As part of your therapy after pulmonary embolism treatment, you will need to exercise your legs regularly. It is a key component of your recovery process. Complete instructions will be provided by your doctor on how to prevent blood clots from occurring in the future by caring for yourself.

Pulmonary Embolism and Surgery

Though PE has lots of possible causes, the most common one is long periods of bed rest. When you don’t move around for extended periods, circulation of blood doesn’t happen as well as it should. Blood clots can form because blood usually collects or pools or collects at certain locations. Other common, but less likely causes, include tissue from a tumor, air bubbles and bone marrow obtained from a log and broken bone.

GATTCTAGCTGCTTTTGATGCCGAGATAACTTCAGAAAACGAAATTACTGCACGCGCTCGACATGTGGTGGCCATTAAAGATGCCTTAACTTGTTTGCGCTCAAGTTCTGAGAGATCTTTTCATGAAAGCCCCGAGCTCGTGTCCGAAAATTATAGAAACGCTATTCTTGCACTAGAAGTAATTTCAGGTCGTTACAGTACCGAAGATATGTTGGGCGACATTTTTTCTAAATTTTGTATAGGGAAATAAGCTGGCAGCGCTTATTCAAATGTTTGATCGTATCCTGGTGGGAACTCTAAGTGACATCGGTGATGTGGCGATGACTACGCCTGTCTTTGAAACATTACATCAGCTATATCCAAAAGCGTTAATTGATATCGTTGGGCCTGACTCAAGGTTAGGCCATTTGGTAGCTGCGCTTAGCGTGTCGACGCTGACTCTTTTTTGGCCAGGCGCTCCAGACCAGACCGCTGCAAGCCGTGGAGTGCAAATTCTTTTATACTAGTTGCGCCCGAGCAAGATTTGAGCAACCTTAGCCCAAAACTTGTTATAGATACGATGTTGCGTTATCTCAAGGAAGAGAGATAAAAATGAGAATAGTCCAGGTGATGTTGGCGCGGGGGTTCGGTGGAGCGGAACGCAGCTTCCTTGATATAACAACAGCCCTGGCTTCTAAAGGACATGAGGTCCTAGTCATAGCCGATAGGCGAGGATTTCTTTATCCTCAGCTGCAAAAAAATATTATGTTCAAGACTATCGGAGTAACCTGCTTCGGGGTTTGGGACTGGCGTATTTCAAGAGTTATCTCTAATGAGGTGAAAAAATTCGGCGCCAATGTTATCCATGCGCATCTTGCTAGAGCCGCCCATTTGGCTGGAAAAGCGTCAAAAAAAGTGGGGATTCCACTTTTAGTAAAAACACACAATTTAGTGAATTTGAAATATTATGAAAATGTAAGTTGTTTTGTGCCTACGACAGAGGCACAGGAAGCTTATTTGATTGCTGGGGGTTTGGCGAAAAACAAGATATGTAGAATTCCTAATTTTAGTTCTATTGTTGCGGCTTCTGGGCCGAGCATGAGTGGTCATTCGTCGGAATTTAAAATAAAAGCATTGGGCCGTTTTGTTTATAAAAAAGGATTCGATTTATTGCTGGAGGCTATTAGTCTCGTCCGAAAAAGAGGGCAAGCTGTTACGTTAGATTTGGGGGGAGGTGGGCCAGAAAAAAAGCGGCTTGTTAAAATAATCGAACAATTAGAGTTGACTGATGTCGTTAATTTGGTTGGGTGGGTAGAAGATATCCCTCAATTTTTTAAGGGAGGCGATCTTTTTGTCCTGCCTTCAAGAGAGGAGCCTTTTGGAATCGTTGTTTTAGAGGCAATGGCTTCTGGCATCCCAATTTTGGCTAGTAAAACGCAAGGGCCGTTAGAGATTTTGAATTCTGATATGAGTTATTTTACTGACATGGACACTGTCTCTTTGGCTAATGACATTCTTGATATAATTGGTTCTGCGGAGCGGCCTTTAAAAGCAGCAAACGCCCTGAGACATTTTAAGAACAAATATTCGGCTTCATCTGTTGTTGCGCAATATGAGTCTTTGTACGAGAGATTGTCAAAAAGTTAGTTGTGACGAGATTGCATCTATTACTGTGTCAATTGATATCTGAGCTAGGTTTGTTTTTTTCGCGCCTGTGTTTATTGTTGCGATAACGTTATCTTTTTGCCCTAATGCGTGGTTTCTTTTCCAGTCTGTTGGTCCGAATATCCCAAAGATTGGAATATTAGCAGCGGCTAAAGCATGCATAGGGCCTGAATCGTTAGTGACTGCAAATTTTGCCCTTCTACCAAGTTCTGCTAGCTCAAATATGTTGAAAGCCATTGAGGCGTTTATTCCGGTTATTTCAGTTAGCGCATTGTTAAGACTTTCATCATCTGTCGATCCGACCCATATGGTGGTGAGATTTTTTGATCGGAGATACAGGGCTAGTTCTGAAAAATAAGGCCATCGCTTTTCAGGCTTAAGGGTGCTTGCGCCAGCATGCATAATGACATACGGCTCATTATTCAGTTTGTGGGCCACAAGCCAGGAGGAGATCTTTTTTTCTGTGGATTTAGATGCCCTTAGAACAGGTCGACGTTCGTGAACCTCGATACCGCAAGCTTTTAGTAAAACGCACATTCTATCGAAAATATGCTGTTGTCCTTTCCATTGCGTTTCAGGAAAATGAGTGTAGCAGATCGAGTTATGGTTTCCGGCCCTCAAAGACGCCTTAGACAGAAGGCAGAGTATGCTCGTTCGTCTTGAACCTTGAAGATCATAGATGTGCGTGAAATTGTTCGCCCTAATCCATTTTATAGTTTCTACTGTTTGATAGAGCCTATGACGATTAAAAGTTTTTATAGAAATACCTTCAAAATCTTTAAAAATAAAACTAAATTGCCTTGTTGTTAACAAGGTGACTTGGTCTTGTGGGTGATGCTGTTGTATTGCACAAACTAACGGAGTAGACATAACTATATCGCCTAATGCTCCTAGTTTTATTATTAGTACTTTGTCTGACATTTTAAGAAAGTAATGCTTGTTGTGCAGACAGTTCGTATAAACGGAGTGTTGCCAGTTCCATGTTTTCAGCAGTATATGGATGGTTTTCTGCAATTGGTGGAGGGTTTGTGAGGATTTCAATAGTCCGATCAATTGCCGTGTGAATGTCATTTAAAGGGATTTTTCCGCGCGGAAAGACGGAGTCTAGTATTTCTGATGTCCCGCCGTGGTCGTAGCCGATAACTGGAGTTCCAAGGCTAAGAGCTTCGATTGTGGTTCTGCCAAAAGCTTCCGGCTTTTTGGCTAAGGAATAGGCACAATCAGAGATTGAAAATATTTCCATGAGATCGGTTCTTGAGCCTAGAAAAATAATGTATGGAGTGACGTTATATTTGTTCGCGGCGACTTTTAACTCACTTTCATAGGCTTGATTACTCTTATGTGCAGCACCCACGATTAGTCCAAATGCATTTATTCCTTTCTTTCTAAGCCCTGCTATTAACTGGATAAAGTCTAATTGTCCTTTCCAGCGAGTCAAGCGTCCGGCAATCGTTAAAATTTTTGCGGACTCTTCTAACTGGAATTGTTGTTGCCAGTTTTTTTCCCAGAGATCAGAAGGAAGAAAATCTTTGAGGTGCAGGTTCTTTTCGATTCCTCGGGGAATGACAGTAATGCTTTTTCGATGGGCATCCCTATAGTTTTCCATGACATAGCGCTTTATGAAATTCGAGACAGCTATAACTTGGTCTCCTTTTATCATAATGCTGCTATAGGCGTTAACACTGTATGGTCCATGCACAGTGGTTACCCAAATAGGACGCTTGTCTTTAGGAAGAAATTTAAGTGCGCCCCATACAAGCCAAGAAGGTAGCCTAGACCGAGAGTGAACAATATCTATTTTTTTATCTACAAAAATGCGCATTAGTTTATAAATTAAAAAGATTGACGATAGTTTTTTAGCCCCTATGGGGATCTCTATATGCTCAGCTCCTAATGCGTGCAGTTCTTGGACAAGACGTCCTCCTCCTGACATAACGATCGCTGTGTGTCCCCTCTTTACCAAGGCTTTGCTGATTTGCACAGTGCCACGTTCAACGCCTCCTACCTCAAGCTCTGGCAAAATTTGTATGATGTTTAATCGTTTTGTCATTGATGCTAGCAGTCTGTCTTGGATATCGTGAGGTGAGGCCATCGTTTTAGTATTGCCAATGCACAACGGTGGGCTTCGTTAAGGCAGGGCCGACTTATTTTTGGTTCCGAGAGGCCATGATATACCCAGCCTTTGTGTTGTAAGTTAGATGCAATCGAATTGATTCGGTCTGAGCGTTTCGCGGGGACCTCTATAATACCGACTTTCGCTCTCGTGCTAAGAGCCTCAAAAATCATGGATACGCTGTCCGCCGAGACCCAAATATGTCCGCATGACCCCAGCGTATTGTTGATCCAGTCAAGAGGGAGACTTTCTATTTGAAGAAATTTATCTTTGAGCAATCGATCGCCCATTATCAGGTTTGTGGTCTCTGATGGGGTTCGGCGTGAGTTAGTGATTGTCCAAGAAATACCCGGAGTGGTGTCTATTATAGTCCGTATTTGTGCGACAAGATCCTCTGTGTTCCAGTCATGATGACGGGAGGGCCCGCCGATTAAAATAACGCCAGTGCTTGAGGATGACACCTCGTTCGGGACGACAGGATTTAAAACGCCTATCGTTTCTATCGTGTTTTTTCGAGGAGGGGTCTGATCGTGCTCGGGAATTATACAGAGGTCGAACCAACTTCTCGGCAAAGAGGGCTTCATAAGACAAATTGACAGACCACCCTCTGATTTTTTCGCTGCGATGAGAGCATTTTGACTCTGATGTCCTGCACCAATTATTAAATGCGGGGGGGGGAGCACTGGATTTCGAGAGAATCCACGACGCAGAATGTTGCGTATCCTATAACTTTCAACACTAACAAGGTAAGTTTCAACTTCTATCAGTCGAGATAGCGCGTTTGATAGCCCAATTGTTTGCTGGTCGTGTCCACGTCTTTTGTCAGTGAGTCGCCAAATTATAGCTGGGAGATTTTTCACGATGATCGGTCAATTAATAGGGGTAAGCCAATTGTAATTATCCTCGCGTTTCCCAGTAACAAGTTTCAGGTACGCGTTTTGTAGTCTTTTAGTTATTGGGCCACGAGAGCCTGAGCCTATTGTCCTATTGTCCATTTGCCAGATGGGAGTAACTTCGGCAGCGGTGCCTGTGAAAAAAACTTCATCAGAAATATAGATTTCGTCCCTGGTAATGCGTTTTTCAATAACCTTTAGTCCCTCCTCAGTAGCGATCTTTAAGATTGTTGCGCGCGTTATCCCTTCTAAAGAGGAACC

Blood is returned to the heart by the veins. if a blood clot makes its way to the heart through these blood vessels, it will then move to the lungs where carbon dioxide is disposed of and blood receives oxygen. The blood vessels reduce in size considerably. The clot can, therefore, set up shop at the vessels, causing a hindrance to blood flowing in the lungs. Under normal circumstances, oxygen-rich blood returns to the heart from where it is pumped to the rest of the body. The clot, however, blocks part of that return.

How to Prevent Pulmonary Embolism

If surgery is the chosen mode of treatment, consult with your doctor about your PE risk and what can be done to avoid it. You may be given anticoagulant medication such as warfarin and heparin (Coumadin, Jantoven) or blood thinning medication. Before and after surgery, you may be given a warfarin alternative. Though these drugs can lead to bleeding complications, they help by preventing the formation of blood clots in the body.